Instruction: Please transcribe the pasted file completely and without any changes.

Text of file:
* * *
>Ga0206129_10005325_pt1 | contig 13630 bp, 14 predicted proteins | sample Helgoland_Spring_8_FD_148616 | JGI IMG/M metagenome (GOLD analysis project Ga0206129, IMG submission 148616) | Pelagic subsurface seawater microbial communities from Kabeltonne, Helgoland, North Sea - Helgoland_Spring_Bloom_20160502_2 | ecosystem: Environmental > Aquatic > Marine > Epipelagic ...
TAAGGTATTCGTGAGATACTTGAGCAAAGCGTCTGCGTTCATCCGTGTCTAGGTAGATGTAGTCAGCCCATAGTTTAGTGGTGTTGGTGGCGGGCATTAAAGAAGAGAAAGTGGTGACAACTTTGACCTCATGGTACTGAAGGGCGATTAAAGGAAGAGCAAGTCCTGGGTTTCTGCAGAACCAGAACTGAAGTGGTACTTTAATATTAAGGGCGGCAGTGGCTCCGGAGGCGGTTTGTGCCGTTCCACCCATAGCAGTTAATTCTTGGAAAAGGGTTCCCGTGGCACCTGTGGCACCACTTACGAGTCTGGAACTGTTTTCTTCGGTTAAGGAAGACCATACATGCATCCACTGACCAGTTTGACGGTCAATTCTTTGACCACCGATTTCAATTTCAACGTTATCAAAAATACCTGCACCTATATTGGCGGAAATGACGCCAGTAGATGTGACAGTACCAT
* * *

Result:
>Ga0206129_10005325_pt1 | contig 13630 bp, 14 predicted proteins | sample Helgoland_Spring_8_FD_148616 | JGI IMG/M metagenome (GOLD analysis project Ga0206129, IMG submission 148616) | Pelagic subsurface seawater microbial communities from Kabeltonne, Helgoland, North Sea - Helgoland_Spring_Bloom_20160502_2 | ecosystem: Environmental > Aquatic > Marine > Epipelagic ...
TAAGGTATTCGTGAGATACTTGAGCAAAGCGTCTGCGTTCATCCGTGTCTAGGTAGATGTAGTCAGCCCATAGTTTAGTGGTGTTGGTGGCGGGCATTAAAGAAGAGAAAGTGGTGACAACTTTGACCTCATGGTACTGAAGGGCGATTAAAGGAAGAGCAAGTCCTGGGTTTCTGCAGAACCAGAACTGAAGTGGTACTTTAATATTAAGGGCGGCAGTGGCTCCGGAGGCGGTTTGTGCCGTTCCACCCATAGCAGTTAATTCTTGGAAAAGGGTTCCCGTGGCACCTGTGGCACCACTTACGAGTCTGGAACTGTTTTCTTCGGTTAAGGAAGACCATACATGCATCCACTGACCAGTTTGACGGTCAATTCTTTGACCACCGATTTCAATTTCAACGTTATCAAAAATACCTGCACCTATATTGGCGGAAATGACGCCAGTAGATGTGACAGTACCAT